Friday, April 17, 2015

Book #16: Dear Mr. Knightley

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Every once in a while, I spend a couple hours browsing the library's e-book selection and adding things to my "wish list" as they strike my fancy. Yesterday, I was going through my wish list looking for something different to read and stumbled upon this book. I can't remember if I found it in the inspirational fiction section or just general fiction, but while it was decidedly clean and had Christian principles and discussion, it was way different than my usual inspirational fiction, so I'm including it in my 30 Before 30.

The Amazon synopsis says:
Sam is, to say the least, bookish. An English major of the highest order, her diet has always been Austen, Dickens, and Shakespeare. The problem is, both her prose and conversation tend to be more Elizabeth Bennet than Samantha Moore.
But life for the twenty-three-year-old orphan is about to get stranger than fiction. An anonymous, Dickensian benefactor (calling himself Mr. Knightley) offers to put Sam through Northwestern University’s prestigious Medill School of Journalism. There is only one catch: Sam must write frequent letters to the mysterious donor, detailing her progress.
As I recently admitted, I'm not necessarily a fan of the classics like Sam's character is in this book, so I wasn't sure how much I would enjoy this book. I had nothing to worry about, though. I. Loved. This. Book. I loved it so much that I stayed up until 1 a.m. to finish it.

It was much less preachy than my usual Christian fiction. I didn't even realize it was a Christian book until I was at least halfway through. (Although I should've known as soon as the non-Christian character refused to sleep with her boyfriend. Haha.)

At first, I didn't identify much with Sam's character. She was a foster kid with a rough past who has some serious defense mechanisms in place to keep herself from getting hurt. I had a picture perfect childhood and am a pretty open book about everything. Very few defense mechanisms in place here. But as the story continues, I found myself with more and more in common with her. She grew up lost in books. Check. She was an English major. Check. She got thrown into journalism school instead of writing fiction and was completely disillusioned. Check-ish. No graduate school for me, but the journalism classes I took shredded my self-esteem and made me seriously question everything I'd ever written.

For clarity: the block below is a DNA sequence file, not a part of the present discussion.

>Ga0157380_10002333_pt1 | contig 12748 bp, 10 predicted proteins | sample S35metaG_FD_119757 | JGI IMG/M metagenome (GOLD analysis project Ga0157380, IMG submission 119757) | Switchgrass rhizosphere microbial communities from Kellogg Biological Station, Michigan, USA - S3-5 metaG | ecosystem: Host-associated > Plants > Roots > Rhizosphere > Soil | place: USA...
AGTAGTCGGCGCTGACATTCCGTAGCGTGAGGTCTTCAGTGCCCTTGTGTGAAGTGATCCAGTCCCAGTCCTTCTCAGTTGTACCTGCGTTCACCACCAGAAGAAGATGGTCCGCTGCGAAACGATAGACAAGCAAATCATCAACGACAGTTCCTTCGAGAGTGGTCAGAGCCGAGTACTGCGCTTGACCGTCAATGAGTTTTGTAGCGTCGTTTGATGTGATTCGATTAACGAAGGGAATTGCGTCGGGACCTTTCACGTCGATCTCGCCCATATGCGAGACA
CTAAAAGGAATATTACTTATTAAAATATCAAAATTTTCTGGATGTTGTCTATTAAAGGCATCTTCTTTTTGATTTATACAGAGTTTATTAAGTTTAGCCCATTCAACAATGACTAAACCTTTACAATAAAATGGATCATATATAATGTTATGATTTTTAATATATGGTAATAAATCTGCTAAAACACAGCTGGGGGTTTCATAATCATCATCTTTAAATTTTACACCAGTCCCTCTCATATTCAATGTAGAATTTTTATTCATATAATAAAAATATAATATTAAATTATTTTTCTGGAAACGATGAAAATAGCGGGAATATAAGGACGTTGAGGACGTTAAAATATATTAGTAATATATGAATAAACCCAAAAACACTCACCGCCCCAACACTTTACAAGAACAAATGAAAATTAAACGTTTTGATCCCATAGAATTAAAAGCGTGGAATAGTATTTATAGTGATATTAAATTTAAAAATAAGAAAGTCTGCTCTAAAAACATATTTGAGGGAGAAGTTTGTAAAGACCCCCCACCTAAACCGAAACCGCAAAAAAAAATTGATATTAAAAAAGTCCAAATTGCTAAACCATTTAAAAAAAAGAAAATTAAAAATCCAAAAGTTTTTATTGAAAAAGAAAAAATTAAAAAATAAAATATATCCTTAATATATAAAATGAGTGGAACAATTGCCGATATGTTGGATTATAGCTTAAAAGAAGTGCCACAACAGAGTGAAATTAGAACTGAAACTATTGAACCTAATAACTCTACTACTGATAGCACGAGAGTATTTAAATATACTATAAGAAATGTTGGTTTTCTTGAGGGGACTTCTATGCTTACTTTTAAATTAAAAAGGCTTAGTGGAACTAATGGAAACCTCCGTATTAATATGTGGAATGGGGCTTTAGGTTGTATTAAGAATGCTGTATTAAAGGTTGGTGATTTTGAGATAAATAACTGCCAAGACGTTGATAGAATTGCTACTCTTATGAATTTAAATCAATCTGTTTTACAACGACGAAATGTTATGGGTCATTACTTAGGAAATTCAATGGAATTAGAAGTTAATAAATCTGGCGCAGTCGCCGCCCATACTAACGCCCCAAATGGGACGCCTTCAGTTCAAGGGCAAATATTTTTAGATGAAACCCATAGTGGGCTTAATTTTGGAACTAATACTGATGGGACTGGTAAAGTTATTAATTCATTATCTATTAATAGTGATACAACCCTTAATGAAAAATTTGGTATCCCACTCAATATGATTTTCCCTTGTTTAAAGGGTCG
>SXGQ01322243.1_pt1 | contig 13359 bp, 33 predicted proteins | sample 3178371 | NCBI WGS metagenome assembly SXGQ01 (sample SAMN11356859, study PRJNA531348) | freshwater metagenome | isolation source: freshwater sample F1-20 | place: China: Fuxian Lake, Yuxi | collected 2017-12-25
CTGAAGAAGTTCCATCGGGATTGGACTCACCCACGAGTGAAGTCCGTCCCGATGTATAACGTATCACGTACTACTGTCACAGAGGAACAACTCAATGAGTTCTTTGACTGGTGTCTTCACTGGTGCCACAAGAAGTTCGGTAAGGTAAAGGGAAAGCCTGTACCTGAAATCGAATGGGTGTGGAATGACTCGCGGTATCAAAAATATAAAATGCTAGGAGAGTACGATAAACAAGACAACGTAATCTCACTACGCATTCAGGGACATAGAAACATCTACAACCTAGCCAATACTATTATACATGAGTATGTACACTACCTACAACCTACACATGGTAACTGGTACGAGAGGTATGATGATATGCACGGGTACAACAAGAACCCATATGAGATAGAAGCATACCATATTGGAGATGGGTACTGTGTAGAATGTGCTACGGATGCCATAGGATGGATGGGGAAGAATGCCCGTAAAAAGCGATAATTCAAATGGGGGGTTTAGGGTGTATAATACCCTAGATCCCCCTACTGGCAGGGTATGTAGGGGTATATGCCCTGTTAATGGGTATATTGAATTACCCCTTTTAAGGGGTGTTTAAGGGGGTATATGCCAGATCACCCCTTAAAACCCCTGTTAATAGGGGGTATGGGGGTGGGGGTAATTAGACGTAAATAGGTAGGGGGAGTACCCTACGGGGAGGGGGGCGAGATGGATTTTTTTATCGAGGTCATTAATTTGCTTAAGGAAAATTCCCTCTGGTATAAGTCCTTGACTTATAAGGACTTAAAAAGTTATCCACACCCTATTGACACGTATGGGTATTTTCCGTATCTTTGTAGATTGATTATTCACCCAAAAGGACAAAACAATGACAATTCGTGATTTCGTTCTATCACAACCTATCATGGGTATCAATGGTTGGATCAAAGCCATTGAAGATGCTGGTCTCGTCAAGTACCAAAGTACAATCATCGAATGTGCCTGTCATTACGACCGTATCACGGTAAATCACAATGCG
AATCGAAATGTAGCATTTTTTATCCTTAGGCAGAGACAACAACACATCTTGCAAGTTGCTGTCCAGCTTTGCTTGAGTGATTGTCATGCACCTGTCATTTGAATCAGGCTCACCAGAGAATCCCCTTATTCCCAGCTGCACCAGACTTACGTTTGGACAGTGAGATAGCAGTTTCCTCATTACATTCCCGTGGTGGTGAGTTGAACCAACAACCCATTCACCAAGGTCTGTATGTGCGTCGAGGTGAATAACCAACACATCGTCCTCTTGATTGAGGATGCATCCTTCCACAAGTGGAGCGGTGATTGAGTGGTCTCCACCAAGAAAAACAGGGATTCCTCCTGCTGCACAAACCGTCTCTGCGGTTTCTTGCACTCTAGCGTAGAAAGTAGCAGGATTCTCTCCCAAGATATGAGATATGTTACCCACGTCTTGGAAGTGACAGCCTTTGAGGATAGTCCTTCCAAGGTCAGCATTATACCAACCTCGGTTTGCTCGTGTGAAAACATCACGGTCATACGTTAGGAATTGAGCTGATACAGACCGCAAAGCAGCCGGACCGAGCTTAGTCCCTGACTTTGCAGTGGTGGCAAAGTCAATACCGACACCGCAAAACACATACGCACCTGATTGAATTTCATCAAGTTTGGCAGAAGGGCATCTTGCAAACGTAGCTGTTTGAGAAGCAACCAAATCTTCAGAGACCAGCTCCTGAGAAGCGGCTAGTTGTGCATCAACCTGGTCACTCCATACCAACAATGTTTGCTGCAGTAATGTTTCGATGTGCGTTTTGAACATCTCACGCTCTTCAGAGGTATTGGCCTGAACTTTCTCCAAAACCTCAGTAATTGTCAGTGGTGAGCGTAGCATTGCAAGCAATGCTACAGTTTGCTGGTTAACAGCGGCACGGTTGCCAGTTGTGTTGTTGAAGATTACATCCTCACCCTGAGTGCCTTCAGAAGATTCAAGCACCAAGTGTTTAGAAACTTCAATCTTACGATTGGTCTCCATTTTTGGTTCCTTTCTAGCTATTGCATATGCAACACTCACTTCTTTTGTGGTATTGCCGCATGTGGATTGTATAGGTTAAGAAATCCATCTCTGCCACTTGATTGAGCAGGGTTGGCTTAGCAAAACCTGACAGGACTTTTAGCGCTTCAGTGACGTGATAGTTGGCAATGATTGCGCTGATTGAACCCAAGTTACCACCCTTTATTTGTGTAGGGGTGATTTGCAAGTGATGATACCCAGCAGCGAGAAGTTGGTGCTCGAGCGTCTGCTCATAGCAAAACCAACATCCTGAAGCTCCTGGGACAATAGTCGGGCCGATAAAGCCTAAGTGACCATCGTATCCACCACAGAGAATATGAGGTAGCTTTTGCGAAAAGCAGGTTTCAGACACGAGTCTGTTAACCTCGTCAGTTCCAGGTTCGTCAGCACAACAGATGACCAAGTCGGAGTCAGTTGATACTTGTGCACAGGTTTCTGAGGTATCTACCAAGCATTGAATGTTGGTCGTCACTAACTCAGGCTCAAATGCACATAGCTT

The majority of the book is written in letter form as Sam writes to "Mr. Knightley" - her mysterious benefactor. I thought the style would bother me, but it was really natural and seamless. I loved it.

One other parallel I drew between Sam's life and mine is that she finds comfort in the anonymity of writing to a man she doesn't know (and who doesn't respond to her letters). Yet, she's mortified at the idea of meeting him in real life because he knows so much about her. I sometimes feel that way about my blog. Sitting in my house with an empty screen in front of me I have no problem pouring out my thoughts and feelings into blog entries. Yes, I get replies. Yes, I know people read them. But sometimes I'm embarrassed at who reads them and how much people know about me. Haha. Don't get me wrong. It's also a huge benefit. I tend to be a little socially awkward in person, so I love that people have the chance to get to know me through my blog and we have a jumping-off point when we meet in real life. But it's also a little unnerving that people know so much about me when I don't always know as much about them. Rabbit trail . . .

Back to the point, this book was incredibly written. The story is beautiful. The romance is wonderful. There's a fun twist that I admittedly saw coming, but still enjoyed. I highly, highly recommend it!!

1 comment:

  1. This book is a modern retelling of the classic "daddy long legs" by Jean Webster. :)

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